The second game is more of a bad habit. One of my favorite parts of Industry is the clear power structure. I understand the organizational chart very well and find comfort in the explicit nature of it. But when I give an answer someone doesn't like, that person will go above or around me with repetitions of said request until they've found someone who'll make me do it or grow exhausted from the effort.

There are two things that should be widely known about me.
1. I like to make people happy. If I can do it, I will. I try not to say no and generally do it only when I'm protecting someone else's time.
2. I hate to lose. By going around/above me, people trigger my need for battle. And despite telling myself it's silly, I will put a tremendous amount of effort to make sure my response remains true.

I told someone no this morning. (It was actually a 'yes, but' rather than a firm 'no' but it was apparently read the same way.) I was also a bit terse in my reply because she's been bothering me incessantly about this thing and it just requires a lot of people's effort and isn't very important. So we'll try to get to it, but there aren't really guarantees. If something slips from the list, it could be her deal.

After multiple layers of trying to get around me, she ended up with the person who wanted my job before I started. Who then escalated it to 2 people the level above me.

Now that's OK - I was right and I don't mind defending my decisions. Still. I'm angry. And I shall plot revenge.

That's a game I indulge in quite a bit.

Wednesday, December 09, 2009

Thought Bubbles

Man1: "I didn't bring that."
Katie: [long pause which includes an expression which indicates I am shocked and frustrated] What, then, did you bring?
Unspoken thought: Dude. We exchanged fourteen emails this weekend coordinating this. You were irritating as hell. 14 times. And then you didn't do what you said you'd do! Do you not read English? Do you enjoy wasting time? Or are you an entirely useless individual?!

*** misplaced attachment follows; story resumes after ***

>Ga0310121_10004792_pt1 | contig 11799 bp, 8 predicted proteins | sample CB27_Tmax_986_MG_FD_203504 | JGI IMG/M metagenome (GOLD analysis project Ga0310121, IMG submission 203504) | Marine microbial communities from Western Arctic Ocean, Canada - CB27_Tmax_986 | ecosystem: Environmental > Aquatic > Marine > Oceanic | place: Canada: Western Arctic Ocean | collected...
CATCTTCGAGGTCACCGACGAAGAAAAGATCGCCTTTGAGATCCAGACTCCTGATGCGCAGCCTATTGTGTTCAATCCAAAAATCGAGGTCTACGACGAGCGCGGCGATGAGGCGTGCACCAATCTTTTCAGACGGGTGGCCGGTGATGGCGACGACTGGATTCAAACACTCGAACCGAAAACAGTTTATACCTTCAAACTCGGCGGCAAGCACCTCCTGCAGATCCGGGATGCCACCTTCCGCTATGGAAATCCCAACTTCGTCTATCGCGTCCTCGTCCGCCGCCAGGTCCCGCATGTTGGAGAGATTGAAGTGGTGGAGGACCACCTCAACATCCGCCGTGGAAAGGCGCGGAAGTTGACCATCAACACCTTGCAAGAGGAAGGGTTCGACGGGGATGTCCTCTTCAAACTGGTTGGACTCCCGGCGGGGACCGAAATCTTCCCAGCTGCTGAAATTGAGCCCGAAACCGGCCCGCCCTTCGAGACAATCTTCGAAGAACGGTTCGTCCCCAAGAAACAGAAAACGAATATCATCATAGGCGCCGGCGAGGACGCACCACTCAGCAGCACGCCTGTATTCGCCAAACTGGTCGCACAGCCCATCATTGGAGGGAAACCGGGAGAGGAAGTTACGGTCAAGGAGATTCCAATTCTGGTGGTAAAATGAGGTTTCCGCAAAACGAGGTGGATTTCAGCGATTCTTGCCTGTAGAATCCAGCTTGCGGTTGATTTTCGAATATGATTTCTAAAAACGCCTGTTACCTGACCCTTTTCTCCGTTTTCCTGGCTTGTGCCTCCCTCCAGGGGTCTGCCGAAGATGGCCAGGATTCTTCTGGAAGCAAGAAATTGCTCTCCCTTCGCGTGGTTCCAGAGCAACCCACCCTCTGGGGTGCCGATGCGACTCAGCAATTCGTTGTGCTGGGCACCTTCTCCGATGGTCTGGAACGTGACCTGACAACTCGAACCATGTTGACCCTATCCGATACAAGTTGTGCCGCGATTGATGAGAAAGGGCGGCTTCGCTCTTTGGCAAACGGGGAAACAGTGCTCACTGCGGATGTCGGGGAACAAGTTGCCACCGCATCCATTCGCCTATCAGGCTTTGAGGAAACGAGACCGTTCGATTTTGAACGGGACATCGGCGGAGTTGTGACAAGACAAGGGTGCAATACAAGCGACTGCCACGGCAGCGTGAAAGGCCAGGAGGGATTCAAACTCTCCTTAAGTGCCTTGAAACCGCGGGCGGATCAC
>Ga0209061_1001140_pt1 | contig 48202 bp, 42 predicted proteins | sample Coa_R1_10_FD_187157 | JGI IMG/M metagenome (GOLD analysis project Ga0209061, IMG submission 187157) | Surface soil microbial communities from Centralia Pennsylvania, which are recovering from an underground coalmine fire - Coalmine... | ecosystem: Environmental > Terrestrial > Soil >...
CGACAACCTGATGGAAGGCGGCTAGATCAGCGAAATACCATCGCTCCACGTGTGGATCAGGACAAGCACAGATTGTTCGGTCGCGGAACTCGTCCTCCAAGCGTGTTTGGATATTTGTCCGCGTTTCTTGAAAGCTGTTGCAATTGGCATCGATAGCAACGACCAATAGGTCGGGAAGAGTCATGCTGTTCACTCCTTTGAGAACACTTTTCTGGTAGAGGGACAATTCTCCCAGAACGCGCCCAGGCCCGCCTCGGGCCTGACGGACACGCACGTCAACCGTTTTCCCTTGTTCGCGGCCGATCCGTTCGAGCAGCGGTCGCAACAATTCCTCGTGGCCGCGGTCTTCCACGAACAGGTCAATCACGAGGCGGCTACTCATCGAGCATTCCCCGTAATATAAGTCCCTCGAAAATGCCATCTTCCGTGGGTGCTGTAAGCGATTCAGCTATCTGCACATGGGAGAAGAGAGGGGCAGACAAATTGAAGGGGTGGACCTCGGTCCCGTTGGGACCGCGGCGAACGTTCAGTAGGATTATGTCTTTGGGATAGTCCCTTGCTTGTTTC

Unspoken thought after episode completion: Entirely Useless Individual.

Man2: You're a star.
Katie: Oh. You're welcome. No problem.
Unspoken thought: Had I know someone was going to murmur a complement with an English accent into my ear, I would have done something far nicer than going to fetch water for tea.

Woman1: It was awful.
Katie: Technical difficulties happen. Don't worry about it - we'll do better next time.
Unspoken thought: When you're late to begin a meeting, it gives you and any attendee very little time to adjust and work around said problems. Show up on time or stop complaining when your meetings go to hell. Because I'm tired of commiserating over problems you could have avoided.

Woman2: It's not possible to put all of those ideas on paper.
Katie: [Looks at example of the exact activity from another member of the team] I don't understand.
Woman2: It can't be done.
Katie: But Best did it. Right here. [Tap monitor.] I sent it to you so you could follow his example.
Unspoken thought: I understand you're burned out. I am hugely sympathetic that you may be struggling with a mood disorder. But when I ask you to capture knowledge in a presentation - something that our group does nearly constantly - I expect that to happen. It is not impossible. Saying it is makes no sense at all.